The Dispensation of Law
Not long ago I was driving on a scenic mountain road in Arizona and decided to let my car coast downhill. Suddenly, I saw a bright flash of light. I had just driven through an automated-camera speed trap. A few weeks later I received a letter sporting a picture of me and my license plate and a ticket for $187. I had broken the law, albeit unintentionally. And my punishment as a lawbreaker was an expensive ticket.
In somewhat the same way, the Mosaic Law was given to Israel as a code of conduct, a “radar gun” to reveal transgressions and levy penalties on the transgressor.
The dispensation of Law began with the Mosaic Covenant when Israel was in the wilderness of Sinai. On hearing the covenant’s terms, the Israelites enthusiastically responded with confidence, “All that the Lᴏʀᴅ has spoken we will do” (Ex. 19:8).
However, the Hebrew Scriptures often speak of Israel’s disobedience. Most of Israel’s history was not one of success.
The dispensation, or stewardship, of Law was instituted for at least five reasons.
(1) To magnify God’s holiness. The prophet Habakkuk many years later spoke of God’s holiness when he said, “You are of purer eyes than to behold evil, and cannot look on wickedness” (Hab. 1:13). The Law stresses the holiness of God (Ex. 19; 20:18–26). When we compare ourselves with others, we may appear good. But when forced to compare ourselves with God, we should quickly recognize His moral purity and our moral pollution.
(2) To reveal man’s sinfulness (Rom. 3:19–20). The Law acted like a mirror, showing the Israelites their imperfections.
(3) To show the Israelites how to live in a moral society. It was given to keep them from hurting and destroying one another. People were created in the image and likeness of God. Therefore, we have moral natures and are called to live on a higher moral plane than animals.
(4) To show the Israelites their need of a Savior. The Levitical sacrificial system used blood as a purifying agent. Thus the book of Hebrews says, “According to the law almost all things are purified with blood, and without shedding of blood there is no remission” (Heb. 9:22).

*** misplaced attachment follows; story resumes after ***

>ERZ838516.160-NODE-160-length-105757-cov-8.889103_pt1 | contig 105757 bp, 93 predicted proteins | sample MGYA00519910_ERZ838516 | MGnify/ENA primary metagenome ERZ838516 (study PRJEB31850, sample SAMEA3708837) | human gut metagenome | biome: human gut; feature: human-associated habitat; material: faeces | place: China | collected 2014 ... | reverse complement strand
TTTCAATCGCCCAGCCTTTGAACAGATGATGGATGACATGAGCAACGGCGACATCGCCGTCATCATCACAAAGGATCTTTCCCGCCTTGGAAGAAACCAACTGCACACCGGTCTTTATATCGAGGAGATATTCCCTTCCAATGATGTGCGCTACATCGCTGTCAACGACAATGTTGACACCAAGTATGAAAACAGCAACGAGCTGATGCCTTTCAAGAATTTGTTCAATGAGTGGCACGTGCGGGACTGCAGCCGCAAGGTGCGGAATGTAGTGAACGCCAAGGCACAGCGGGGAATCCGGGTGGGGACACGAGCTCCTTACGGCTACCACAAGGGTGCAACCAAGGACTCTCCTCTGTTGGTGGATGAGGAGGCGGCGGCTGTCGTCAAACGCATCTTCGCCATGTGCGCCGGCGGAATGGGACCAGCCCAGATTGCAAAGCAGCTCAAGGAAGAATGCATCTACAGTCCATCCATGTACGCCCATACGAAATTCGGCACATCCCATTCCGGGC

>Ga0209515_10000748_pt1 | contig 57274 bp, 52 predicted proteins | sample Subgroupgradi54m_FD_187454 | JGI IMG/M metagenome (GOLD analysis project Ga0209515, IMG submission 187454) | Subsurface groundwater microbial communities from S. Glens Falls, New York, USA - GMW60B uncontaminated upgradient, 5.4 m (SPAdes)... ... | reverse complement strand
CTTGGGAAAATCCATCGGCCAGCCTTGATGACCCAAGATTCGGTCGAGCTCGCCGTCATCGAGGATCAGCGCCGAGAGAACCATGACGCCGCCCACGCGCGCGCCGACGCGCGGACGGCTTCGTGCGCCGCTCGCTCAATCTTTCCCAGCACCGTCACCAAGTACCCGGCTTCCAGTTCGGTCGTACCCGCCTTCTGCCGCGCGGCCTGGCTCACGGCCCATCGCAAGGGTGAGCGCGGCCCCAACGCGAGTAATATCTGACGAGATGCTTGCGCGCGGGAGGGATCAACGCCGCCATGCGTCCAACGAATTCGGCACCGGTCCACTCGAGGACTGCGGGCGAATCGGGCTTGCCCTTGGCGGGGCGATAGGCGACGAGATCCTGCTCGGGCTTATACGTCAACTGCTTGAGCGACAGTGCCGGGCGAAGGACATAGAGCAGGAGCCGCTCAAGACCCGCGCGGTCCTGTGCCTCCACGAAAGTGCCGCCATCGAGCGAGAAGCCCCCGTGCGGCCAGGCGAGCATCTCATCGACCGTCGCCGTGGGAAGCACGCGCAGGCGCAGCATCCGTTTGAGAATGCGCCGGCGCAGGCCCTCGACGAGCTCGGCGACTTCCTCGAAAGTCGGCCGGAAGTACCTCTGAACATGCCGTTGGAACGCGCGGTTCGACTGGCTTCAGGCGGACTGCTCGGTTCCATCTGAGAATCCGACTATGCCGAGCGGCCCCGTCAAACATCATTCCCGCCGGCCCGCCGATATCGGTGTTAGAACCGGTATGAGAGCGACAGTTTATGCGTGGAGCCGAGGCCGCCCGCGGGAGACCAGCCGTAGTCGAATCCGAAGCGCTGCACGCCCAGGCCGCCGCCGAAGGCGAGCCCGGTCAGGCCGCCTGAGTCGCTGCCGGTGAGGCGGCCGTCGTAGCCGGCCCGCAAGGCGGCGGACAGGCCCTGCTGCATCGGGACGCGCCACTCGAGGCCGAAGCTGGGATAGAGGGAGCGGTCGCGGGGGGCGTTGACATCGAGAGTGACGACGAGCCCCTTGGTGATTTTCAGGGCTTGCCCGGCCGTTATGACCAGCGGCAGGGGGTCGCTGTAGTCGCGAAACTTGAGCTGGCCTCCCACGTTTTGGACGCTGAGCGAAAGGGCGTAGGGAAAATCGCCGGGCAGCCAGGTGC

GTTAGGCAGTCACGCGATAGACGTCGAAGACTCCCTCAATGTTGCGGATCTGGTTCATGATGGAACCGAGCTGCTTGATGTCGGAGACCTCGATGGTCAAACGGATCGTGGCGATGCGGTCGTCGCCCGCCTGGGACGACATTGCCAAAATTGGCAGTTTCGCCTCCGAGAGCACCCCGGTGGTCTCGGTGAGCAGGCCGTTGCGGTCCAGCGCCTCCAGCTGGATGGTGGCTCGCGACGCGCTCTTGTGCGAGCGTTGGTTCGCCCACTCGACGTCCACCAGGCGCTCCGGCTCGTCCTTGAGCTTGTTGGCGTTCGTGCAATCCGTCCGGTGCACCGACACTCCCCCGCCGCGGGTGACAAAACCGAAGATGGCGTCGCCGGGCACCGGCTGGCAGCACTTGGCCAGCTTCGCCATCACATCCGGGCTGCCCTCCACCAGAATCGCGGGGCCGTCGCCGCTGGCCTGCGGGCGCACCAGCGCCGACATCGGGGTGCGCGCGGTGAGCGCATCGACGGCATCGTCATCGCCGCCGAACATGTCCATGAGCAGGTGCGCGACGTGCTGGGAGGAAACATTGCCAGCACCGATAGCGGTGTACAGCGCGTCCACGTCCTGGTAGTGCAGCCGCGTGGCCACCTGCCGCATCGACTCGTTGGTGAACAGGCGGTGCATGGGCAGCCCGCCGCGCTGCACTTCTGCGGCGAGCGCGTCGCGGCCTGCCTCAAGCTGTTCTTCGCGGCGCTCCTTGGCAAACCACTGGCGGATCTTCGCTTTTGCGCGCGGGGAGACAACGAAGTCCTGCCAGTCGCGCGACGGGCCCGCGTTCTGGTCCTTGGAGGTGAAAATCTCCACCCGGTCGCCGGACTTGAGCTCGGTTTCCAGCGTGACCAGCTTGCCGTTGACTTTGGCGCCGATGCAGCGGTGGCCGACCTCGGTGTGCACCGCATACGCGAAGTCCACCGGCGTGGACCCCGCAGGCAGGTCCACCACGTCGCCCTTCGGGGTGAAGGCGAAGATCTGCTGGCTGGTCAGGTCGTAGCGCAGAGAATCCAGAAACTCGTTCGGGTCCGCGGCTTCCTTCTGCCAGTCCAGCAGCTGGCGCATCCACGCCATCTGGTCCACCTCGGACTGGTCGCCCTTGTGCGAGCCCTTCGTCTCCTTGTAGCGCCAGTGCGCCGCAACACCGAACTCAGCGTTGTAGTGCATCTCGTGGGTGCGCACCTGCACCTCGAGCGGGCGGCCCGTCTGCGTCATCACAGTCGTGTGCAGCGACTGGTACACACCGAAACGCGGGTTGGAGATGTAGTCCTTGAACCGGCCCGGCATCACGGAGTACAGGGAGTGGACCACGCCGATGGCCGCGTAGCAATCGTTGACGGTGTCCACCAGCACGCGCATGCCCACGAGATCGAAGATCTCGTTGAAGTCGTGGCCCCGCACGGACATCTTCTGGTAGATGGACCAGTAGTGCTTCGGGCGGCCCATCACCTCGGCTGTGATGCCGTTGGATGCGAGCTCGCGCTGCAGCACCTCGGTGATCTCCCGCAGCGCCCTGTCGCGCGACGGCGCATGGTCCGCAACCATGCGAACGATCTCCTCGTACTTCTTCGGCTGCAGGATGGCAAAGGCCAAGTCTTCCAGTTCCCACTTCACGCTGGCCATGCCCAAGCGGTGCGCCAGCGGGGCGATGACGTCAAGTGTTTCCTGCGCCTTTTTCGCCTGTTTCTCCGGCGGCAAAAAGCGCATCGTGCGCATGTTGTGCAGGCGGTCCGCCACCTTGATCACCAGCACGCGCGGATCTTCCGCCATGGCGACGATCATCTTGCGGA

People go to physicians because they know they are sick. What would prompt people to turn to the Savior? A realization of their sinfulness and need of forgiveness. The apostle Paul wrote, “Therefore the law was our tutor to bring us to Christ, that we might be justified by faith” (Gal. 3:24). The Law was given to show mankind its true condition, its need of a Savior, and to point us to “the Lamb of God who takes away the sin of the world” (Jn. 1:29).
The Law was not given to impart salvation, nor did it guarantee any Israelite that he or she would go to heaven. Salvation has always been by faith. The Law was given to show the need of salvation by contrasting man’s sinfulness with God’s holiness. For someone to be saved by keeping the Law, he had to keep it perfectly. He could never stumble: “For whoever shall keep the whole law, and yet stumble in one point, he is guilty of all” (Jas. 2:10).
(5) To demonstrate God’s grace and mercy. Despite Israel’s failure to keep the Law, God provided redemption. The Levitical sacrifices made it possible for those with sincere hearts to have their sins covered. And the once-for-all death of His Son, Jesus the Messiah, has provided final, lasting atonement. Although Israel failed under the dispensation of Law, God’s gracious promises to regather, restore, and fully redeem Israel will be fulfilled in the Millennial Kingdom.
The dispensation of Law ended at the death and resurrection of Jesus Christ. Today, in the dispensation of grace, God expects people to be guided not by the Law but by the Holy Spirit. When individuals realize their sinfulness and need of forgiveness from a holy God, they are to go in faith to the only One who ever kept the Law perfectly: Jesus the Messiah. He takes their sinfulness and clothes them in His righteousness, so they are “found in Him, not having [their] own righteousness” but “the righteousness which is from God by faith” (Phil. 3:9).
The ultimate purpose of the Law is to show both Jews and Gentiles their sinfulness and point them to the One of whom the prophet Isaiah spoke: “But He was wounded for our transgressions, He was bruised for our iniquities; the chastisement for our peace was upon Him, and by His stripes we are healed. All we like sheep have gone astray; we have turned, every one, to his own way; and the Lᴏʀᴅ has laid on Him the iniquity of us all” (Isa. 53:5–6).